Remarrying after divorce or death feels like a promising new beginning, but it can also present some legal hurdles. If you are recently remarried or plan to do so in the not-too-distant future, we encourage you to contact our firm for an estate planning evaluation. Proactive estate planning will reduce potential conflict among beneficiaries.
What unique concerns arise with estate planning and subsequent marriages?
Subsequent marriages present unique concerns that are not present with first marriages. These may include:
- Beneficiary designations: You must update your beneficiaries on your 401k, retirement account, and life insurance policy. Many people leave their former spouse on these documents, which offers no protection to your new spouse. You can change the designation to your new spouse or to a trust. Be careful with survivorship designations for real estate and accounts; they can result in unintended consequences.
- Titles: You should decide which assets are joint versus individual. Consider whether you want to retitle real estate or bank accounts. Especially with regard to premarital assets, if your new spouse is added to the home title or bank account as a joint tenant marital property rights can change.
- Children: You must ensure fairness for your children and any forthcoming children. If you have adult children, you may consider making lifetime gifts, so you know they receive a fair share. For minor children, it is important discuss with your new spouse, who will manage the inheritance on the children’s behalf if one of you dies prematurely. Use life insurance as a tool to leave money to a new spouse and/or children from a prior marriage.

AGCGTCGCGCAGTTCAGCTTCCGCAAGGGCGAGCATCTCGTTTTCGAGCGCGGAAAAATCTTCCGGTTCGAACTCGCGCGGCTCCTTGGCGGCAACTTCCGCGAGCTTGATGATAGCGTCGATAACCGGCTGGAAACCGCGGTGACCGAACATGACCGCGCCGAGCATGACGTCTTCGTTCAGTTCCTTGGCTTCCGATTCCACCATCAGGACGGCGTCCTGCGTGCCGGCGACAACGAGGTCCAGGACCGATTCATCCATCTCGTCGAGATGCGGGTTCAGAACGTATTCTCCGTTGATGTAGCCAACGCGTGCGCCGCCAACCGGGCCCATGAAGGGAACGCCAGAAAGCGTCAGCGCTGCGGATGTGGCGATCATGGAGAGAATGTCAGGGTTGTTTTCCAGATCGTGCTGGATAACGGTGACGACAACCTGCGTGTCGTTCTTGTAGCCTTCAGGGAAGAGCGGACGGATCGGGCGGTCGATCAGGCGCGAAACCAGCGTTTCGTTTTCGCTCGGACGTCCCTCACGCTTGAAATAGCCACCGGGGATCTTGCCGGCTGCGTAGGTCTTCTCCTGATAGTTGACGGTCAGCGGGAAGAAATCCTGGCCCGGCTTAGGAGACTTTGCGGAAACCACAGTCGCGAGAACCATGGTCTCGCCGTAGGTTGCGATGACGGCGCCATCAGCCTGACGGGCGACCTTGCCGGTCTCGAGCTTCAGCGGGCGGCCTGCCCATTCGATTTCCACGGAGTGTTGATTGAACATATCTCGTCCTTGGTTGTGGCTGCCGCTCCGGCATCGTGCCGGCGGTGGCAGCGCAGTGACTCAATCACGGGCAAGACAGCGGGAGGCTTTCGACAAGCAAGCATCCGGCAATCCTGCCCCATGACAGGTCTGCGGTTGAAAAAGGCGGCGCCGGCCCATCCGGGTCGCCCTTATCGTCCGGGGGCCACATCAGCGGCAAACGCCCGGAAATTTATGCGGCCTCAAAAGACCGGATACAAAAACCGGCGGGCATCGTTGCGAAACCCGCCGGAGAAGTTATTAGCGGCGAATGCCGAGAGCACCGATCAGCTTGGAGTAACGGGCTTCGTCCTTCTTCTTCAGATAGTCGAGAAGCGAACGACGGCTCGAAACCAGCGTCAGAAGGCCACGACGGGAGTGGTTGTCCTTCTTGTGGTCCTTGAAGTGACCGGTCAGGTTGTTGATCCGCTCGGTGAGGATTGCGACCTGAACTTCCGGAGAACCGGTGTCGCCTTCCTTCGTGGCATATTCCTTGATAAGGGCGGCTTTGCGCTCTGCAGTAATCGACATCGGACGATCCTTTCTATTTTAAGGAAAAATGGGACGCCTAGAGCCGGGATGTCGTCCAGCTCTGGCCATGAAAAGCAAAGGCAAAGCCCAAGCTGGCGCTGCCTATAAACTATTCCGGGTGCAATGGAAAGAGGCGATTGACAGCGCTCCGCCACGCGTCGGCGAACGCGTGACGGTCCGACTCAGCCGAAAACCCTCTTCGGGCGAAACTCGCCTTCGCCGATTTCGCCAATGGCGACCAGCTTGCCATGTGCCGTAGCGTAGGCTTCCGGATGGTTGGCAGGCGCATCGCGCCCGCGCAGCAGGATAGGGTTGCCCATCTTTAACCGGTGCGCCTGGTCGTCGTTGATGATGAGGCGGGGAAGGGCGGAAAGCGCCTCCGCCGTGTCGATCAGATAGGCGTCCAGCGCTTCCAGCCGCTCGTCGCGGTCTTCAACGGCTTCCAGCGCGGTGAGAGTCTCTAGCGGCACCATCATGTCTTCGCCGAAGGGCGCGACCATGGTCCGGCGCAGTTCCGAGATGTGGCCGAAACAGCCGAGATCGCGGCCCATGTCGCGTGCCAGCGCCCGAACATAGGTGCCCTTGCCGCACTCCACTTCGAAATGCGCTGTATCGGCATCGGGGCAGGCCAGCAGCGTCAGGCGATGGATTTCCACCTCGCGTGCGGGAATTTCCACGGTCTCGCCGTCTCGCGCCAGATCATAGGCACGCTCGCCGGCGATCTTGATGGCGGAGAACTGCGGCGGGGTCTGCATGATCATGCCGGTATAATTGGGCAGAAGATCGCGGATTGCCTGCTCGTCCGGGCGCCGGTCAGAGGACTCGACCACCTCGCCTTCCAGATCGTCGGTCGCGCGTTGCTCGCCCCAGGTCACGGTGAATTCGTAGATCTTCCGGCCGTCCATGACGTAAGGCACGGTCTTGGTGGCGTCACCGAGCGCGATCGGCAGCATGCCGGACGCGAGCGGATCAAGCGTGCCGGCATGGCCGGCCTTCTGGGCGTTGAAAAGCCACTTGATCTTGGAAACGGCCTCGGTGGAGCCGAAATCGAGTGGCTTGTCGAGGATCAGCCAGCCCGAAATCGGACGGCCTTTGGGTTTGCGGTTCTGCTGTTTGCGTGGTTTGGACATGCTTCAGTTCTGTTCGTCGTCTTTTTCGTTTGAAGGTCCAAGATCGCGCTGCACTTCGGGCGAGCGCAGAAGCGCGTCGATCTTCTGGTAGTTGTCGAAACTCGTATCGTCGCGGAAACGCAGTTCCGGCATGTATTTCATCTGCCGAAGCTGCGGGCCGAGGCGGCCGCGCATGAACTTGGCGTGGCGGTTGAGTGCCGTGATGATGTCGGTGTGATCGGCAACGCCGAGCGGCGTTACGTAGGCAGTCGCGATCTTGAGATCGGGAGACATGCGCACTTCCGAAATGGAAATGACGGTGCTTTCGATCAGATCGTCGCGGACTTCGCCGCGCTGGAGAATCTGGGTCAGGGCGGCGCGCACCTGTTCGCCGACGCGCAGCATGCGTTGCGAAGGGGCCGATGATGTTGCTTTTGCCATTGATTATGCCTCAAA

- Outdated estate planning documents: If your current estate planning documents name your former spouse as a beneficiary or executor, you should change them immediately. You have no guarantee that they will treat your current spouse or children fairly.
When is the best time to adjust my estate plan?
The best time to adjust your estate plan is before you get married. You may also wish to consider a prenuptial agreement at that time—this way, you and your new spouse know what to expect financially in the new marriage.
If you are already re-married, consult with our estate planning attorneys as soon as possible. You must ensure your documents are updated properly.
How do I get started with changing my estate plan?
Start with these steps:
- Take an inventory of assets and debts, including life insurance policies and retirement plans.
- Discuss how you wish to handle finances and set some baselines with your spouse.
- Discuss your final wishes, including disposition of property and how you will support any children from previous marriages.
- Make an outline for yourself.
- Change beneficiaries on retirement plans, annuities, and life insurance policies.
Once you finish these steps, schedule a consultation with our thorough and dedicated estate planning attorneys.
Call Dworken & Bernstein today for help with all your estate planning needs.